• Forges de Clabecq: struggle against decline in steel production

    It is expected that the fate of the Forges de Clabecq steelworks will be sealed on 15 June 1997. However, whatever the outcome of the recovery operation by the Swiss-Italian industrial concern, Duferco, something will have changed in this Belgian enterprise located some 15 miles from Brussels in the province of Brabant. Beyond the event in itself - the closure of a firm leading to the loss of 1,800 jobs - which has not itself been exceptional over the last few months in Belgium, it is the style of activity undertaken by the Forges de Clabecq union delegation [1] that has revealed a new union climate. [1] www.eurofound.europa.eu/ef/efemiredictionary/union-delegation
  • Two-fold increase in the minimum wage

    The statutory minimum wage in Luxembourg has been increased by 3.2% from 1 January 1997, as a result of legislation, and additionally by 2.5% from 1 February 1997, under the terms of an index-linked mechanism.
  • Controversial changes in Employment Security Act provide for more bargaining at company level

    Late in 1996, Parliament passed legislation providing for changes in the Employment Security Act that aroused the anger of the trade unions. Although most of the new provisions apply from 1 January 1997, the most controversial modification, in Section 2 of the Act, will not come into force until 1 July. This will give trade unions and employers more time to adapt to the new rule in the legislation which deals with the level of central bargaining and collective agreements.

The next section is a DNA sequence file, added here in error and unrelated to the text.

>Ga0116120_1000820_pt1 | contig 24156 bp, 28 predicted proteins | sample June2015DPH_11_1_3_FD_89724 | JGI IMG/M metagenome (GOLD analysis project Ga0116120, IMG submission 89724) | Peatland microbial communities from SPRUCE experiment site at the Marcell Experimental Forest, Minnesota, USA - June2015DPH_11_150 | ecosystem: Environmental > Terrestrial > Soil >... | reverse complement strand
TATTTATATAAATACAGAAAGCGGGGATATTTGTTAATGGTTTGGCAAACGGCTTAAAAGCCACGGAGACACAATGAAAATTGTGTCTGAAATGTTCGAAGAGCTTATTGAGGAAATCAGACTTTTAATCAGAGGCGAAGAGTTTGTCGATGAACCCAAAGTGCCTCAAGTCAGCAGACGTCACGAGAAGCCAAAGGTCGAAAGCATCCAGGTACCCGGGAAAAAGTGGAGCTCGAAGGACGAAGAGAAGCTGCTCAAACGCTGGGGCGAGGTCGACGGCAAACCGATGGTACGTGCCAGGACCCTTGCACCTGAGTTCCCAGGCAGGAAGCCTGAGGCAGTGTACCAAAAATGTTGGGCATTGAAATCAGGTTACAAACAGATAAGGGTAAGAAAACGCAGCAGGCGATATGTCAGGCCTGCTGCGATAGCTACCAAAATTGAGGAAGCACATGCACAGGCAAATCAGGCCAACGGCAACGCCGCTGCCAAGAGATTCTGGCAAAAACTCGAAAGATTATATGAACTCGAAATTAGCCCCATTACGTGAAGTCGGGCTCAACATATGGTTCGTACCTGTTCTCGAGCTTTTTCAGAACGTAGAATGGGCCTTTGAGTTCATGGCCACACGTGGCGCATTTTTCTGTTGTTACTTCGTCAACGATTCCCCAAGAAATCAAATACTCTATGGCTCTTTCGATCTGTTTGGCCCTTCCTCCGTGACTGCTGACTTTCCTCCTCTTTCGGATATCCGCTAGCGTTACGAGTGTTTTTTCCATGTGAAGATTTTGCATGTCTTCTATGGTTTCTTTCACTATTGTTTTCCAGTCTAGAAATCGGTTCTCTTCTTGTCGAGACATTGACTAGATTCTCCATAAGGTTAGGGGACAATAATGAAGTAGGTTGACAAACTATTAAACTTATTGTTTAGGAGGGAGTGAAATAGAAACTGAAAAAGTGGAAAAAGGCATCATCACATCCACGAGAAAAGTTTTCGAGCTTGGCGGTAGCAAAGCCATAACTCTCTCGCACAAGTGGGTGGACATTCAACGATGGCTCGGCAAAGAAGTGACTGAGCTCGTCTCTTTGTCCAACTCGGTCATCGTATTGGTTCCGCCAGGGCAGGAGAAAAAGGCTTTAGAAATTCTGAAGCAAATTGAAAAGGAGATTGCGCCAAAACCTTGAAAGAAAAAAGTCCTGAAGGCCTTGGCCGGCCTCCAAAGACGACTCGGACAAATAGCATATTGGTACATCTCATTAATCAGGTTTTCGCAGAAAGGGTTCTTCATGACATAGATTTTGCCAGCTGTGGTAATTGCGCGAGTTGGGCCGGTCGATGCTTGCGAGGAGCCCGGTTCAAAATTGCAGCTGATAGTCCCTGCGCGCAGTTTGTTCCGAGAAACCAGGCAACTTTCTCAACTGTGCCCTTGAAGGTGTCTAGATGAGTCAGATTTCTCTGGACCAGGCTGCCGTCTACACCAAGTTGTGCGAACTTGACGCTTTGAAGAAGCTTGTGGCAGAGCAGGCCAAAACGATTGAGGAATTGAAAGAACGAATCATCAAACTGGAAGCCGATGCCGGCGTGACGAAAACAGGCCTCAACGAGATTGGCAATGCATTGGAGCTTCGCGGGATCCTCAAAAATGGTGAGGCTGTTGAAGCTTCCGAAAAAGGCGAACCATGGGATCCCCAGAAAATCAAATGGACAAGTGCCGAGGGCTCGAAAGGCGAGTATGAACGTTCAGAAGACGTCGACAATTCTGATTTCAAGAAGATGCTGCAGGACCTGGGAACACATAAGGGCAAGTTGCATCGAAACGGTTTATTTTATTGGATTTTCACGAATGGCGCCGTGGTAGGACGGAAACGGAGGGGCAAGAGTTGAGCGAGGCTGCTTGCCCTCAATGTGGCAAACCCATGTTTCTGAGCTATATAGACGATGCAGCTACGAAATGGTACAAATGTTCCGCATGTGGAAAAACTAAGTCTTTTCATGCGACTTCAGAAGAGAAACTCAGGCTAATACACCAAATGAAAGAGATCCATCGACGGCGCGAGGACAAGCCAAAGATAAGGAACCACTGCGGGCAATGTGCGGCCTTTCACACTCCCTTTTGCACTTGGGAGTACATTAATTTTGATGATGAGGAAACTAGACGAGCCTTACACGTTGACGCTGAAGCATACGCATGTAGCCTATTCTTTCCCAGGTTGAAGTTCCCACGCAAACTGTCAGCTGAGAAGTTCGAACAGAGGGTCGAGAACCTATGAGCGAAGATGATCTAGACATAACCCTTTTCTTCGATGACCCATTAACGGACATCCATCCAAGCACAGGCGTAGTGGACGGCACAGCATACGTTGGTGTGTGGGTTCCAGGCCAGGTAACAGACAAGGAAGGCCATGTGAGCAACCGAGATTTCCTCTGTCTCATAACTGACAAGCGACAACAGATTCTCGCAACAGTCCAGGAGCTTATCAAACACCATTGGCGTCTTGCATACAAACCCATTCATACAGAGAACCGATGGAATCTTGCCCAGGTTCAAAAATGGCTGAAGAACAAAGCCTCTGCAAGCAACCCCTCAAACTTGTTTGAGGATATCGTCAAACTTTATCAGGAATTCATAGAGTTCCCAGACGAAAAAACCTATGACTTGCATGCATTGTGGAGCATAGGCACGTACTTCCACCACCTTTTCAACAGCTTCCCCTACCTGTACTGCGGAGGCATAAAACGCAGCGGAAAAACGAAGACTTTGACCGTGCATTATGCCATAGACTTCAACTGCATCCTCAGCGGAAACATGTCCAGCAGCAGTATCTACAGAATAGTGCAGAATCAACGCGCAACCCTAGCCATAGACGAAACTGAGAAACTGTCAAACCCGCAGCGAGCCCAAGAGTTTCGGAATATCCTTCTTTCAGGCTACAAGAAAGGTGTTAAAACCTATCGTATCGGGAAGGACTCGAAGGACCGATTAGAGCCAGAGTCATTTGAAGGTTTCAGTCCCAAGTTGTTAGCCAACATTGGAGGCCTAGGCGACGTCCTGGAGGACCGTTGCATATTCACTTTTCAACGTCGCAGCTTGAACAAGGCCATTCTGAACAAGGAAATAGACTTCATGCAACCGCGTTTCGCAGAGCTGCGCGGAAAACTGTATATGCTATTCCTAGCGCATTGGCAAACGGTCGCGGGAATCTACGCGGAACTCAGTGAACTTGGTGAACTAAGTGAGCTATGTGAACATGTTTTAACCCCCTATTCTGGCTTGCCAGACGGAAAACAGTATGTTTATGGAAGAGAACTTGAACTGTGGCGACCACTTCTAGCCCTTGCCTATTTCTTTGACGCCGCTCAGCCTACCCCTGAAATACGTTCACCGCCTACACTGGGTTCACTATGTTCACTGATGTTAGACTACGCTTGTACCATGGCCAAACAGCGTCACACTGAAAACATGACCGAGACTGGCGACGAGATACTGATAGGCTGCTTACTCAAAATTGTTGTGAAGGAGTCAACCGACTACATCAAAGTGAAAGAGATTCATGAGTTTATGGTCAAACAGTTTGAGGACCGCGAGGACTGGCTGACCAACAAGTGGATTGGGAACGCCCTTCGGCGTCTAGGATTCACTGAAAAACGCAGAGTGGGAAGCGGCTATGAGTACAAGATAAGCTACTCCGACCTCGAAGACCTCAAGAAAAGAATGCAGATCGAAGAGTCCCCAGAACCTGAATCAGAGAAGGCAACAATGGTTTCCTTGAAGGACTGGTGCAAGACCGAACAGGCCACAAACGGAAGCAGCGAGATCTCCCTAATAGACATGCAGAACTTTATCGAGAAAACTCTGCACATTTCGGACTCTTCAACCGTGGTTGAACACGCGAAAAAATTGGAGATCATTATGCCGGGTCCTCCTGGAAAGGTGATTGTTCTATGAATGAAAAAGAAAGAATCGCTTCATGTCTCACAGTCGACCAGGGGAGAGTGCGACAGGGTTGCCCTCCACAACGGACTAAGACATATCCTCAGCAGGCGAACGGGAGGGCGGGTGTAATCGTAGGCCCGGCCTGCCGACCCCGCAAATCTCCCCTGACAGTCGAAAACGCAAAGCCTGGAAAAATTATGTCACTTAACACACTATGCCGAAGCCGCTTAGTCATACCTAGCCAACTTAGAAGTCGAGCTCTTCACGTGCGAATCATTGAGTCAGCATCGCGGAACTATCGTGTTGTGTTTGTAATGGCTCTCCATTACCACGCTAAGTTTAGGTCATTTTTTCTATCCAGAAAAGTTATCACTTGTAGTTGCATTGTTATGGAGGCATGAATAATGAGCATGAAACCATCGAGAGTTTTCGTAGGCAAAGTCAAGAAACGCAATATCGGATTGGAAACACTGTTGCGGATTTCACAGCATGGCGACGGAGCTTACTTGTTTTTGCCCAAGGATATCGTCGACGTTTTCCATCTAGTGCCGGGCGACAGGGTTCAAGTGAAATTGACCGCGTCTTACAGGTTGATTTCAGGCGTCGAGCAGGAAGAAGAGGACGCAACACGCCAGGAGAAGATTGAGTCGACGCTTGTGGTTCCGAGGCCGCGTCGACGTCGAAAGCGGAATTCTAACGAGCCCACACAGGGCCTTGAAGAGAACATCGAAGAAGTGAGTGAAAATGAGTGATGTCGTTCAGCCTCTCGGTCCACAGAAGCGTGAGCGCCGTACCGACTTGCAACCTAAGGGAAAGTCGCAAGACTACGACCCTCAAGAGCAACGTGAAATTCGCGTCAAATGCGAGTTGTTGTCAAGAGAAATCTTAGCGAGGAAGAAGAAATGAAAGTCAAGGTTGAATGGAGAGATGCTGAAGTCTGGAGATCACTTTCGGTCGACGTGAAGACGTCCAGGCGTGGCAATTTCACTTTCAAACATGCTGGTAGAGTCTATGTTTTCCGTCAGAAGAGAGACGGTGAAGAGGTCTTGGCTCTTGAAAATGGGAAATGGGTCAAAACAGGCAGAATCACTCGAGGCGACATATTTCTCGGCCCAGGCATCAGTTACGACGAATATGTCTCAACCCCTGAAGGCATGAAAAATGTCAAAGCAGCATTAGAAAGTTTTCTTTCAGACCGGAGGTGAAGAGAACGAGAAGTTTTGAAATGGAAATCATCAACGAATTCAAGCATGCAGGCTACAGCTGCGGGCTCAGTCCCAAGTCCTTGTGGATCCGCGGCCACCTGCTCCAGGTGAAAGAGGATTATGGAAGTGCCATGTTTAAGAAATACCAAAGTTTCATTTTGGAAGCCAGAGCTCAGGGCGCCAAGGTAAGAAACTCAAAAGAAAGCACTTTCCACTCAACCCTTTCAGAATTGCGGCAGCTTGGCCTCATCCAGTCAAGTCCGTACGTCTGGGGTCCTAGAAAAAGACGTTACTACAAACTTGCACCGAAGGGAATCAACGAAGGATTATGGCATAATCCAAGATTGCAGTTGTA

• Reform of the apprenticeship system agreed

    The Austrian Trade Union Federation (Österreichischer Gewerkschaftsbund, ÖGB) and the Austrian Chamber of the Economy (Wirtschaftskammer Österreich, WKÖ) agreed the outlines of a reform of the apprenticeship system on 1 March 1997. The precise details are to be agreed in a working group comprising officials of the social partners, the Ministry of Labour, the Ministry of the Economy, and experts from other, as yet unspecified, organisations.
  • The future of the social dialogue at Community level

    On 18 September 1996, the European Commission adopted a /Communication Concerning the Development of the Social Dialogue Process at Community Level/ (COM(96) 448 final). Launching the Communication, the commissioner responsible for social affairs, Padraig Flynn, said that the time had come to reform and adapt the social dialogue in view of the new challenges facing the European Union in years to come. The Commission was" aiming at a rationalisation of structures and an optimal allocation of the resources available".
  • New national agreement on continuing training

    At the end of 1996, the major trade unions and employers' associations signed the Second National Agreement on Continuing Training (II Acuerdo Nacional de Formación Continua), which was later endorsed by a tripartite agreement between these organisations and the Government. The new agreements build on certain basic aspects of the continuing training system in Spain that was started in 1993, though they also introduce some important innovations.